opens her powers to every good and perfect gift that descends

from the Father of lights.

In our former course of lectures we considered the endowments

of man in their relations with his final end, and took a general

survey of the broad and deep foundations of this virtue, and we

thus prepared the way for a more precise and exact consideration

of its nature, its origin, its force and efficacy ; and upon this we

have now to enter.

We shall have further to consider the relations

which humility bears to the other Christian virtues, its qualities as

their essential groundwork, and as the preparation, sustaining

virtue, power, and and a protection virtue without of them which all. there is no Christian virtue.

For the foundation of the

Christian virtues is itself a strong and a most comprehensive

As the moral groundwork of God s building in the soul, this

virtue has rightly obtained the name of humility.

i*

For as the

2

THE DIVINE LAWOFPROBATION.

word humus, from which it is derived, signifies the lowly ground

that is opened by the labours of man to the fertilizing influence,

of the heavens, humilitas^ or humility, is the lowly condition of

the soul, opened by the self-cleansing and self-subduing labours

of the spiritual man to the benign influences of God.

God alone is independent ; every creature is dependent on

God.

But as man is made for God, he has a vast capacity, and

wants in full proportion to his capacity for God, and is there

fore immeasurably more dependent on his Creator than the

irrational creatures, whose wants are limited to this world.

To

be deeply conscious of this dependence is to have the soul filled

with the most important moral truth with which we are concerned;

and to enter with good-will into this truth is to place ourselves on the

securefoundation ofall justice. Thisdependencehas its foundation both as our first cause and as our final end :

in the divine pre-eminence and absolute sovereignty of God, and

in His bountiful goodness, and in the need we have of receiving

His divine help and bounty, that we may be united with Him,

as our first cause,

that we may receive His continual influence ; and as our final end,

that by His graces and blessings, as we are made to His images

we may come to our Divine Original.

So dependent is the ray

of when light we upon are the no sun, longer that when separated it expires in darkness ;

and so dependent is our soul upon the divine beneficence, that

subject to His gracious of all those virtues whereby man is perfected unto God. light to the children of belief, whilst to the children of this world

it takes the appearance of an obscure and unintelligible cloud.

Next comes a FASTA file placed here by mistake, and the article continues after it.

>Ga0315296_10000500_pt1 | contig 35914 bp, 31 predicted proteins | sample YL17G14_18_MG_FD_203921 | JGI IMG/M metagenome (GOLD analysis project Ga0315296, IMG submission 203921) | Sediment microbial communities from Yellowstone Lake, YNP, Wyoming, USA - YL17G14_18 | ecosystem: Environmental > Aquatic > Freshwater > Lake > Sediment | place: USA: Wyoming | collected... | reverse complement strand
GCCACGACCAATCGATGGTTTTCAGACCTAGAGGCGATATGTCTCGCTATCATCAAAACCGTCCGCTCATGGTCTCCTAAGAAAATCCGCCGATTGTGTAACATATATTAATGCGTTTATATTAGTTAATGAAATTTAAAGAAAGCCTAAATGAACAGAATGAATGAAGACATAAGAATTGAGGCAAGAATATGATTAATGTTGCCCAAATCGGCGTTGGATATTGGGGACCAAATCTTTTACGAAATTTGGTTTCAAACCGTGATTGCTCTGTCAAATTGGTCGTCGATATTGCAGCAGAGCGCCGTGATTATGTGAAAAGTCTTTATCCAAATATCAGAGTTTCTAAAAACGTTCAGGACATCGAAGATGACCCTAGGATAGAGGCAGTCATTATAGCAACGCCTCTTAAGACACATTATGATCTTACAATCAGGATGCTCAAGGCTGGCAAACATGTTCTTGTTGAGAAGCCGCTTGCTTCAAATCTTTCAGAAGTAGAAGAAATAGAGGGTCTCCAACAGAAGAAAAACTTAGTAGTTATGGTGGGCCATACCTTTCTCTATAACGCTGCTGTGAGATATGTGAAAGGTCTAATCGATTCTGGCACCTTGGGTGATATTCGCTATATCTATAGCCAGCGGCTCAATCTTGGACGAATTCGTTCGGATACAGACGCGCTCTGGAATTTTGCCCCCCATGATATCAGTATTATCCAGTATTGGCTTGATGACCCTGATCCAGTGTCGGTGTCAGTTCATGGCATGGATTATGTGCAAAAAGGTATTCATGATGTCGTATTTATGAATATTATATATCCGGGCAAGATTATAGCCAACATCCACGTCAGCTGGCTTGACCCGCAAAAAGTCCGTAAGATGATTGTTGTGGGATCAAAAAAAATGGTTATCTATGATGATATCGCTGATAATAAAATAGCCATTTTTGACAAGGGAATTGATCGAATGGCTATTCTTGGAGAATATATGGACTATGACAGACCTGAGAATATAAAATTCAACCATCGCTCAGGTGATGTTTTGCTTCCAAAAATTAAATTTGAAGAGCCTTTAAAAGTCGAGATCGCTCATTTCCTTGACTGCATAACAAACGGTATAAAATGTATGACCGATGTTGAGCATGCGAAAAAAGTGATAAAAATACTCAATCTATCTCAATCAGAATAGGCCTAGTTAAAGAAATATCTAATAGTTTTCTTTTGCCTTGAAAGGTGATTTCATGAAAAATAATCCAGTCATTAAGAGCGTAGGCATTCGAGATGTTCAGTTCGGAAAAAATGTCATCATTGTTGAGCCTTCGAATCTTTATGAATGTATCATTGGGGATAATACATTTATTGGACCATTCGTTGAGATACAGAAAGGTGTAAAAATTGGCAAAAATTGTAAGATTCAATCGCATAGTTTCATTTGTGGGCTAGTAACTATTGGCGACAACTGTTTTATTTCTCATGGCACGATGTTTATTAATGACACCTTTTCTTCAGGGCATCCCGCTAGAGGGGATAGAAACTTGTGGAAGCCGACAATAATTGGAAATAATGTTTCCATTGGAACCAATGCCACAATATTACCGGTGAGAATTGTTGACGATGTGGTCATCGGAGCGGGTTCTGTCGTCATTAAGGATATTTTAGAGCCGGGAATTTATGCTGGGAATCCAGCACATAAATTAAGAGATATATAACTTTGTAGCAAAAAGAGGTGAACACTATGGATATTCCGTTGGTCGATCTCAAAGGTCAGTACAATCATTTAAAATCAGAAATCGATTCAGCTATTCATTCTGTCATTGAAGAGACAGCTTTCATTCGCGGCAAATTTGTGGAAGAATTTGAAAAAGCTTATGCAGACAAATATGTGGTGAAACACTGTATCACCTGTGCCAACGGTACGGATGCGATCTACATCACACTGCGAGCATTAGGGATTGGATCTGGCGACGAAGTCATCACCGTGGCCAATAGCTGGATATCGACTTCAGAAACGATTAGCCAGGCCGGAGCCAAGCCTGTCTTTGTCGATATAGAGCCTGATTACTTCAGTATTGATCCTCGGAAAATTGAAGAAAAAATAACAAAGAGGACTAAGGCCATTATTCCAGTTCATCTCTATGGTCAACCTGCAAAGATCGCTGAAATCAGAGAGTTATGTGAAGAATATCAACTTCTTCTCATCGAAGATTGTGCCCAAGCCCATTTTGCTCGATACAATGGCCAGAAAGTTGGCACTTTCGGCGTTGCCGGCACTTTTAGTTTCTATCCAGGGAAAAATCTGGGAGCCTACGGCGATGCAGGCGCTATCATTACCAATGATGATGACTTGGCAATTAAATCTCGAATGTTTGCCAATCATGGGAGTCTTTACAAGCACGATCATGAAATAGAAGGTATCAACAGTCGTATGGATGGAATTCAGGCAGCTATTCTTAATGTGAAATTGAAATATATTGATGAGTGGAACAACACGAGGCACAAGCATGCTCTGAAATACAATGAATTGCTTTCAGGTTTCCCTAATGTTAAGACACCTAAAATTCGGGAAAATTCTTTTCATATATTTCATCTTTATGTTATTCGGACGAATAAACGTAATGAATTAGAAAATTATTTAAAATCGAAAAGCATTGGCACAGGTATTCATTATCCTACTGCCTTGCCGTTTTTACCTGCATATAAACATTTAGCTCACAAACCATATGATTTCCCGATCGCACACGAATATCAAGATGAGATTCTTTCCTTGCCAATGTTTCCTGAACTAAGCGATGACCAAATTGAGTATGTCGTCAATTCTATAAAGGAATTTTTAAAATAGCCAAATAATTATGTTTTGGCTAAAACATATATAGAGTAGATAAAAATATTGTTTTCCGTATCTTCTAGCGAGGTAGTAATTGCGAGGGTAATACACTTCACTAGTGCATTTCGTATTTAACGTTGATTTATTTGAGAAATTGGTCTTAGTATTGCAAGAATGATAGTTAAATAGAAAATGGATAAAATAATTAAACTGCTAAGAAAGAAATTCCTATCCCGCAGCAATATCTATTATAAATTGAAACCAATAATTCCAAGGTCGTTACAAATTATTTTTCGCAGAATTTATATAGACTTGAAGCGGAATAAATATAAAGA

Promise was both light and cloud, so this virtue of humility is

influence we

decline into a moral death.

As humility springs in the order of

justice from the truth of our dependence on God, it is the virtue

proper to the intellectual and moral creature, and the foundation

But as the pillar that led Israel

from Egypt to the Land of

For the world

It enlightens the humble ; it perplexes the proud. the nature of man, that through its divine power and influence the

hearts, then came humility from Heaven in the person of God and

for long ages pride had usurped the place of humility in human

sequently without the sense of dependence on God. But when

without humility is the world without the sense of God, and con

souls But of before men might entering return into to these God. great subjects we shall have to

THE DIVINE LAW OFPROBATION.

3

consider the divine law of probation, which has its reason in

the law of subjection, and which establishes the connecting link

between the subjects of our present and of our past course of

lectures.

Lest, however, what we have already said on the great

qualities of humility should seem overcharged, especially to those

who we shall have at once hitherto point seen out but two facts its cloudy that place side, the and victorious who can force see

nothing in it but an amiable weakness or a shameful degradation, by the divine exercise of humility the fallen race of man was

The first is this,

of this virtue on invincible foundations. this, that by the exercise of this virtue the Christian soul is trans

that

redeemed from evil and brought back to God.

The second is A virtue that carries the soul over from her own founda

planted from dependence on her own native resources to depen

dence on the inexhaustible resources of God, and from reliance on

her own feeble self-support to reliance on the strong support of

God.

tion to place her on a divine foundation must be strong; and

this virtue is humility.

He gives to us the light of From this order all justice proceeds, and through voluntary order of dependence in the spiritual creation, which

determines its own free conduct by law and virtue, or by neglect

ing them becomes a failure.

In the material universe the order of dependence is fixed and

creation, which is without understanding or will ; and there is a

determined by the will of God, the first Mover of all things, unless

for great spiritual purposes He changes that order, and brings it

under the higher motive of a higher law, that it may serve to the rely, what is inferior in it is perfected by what is superior.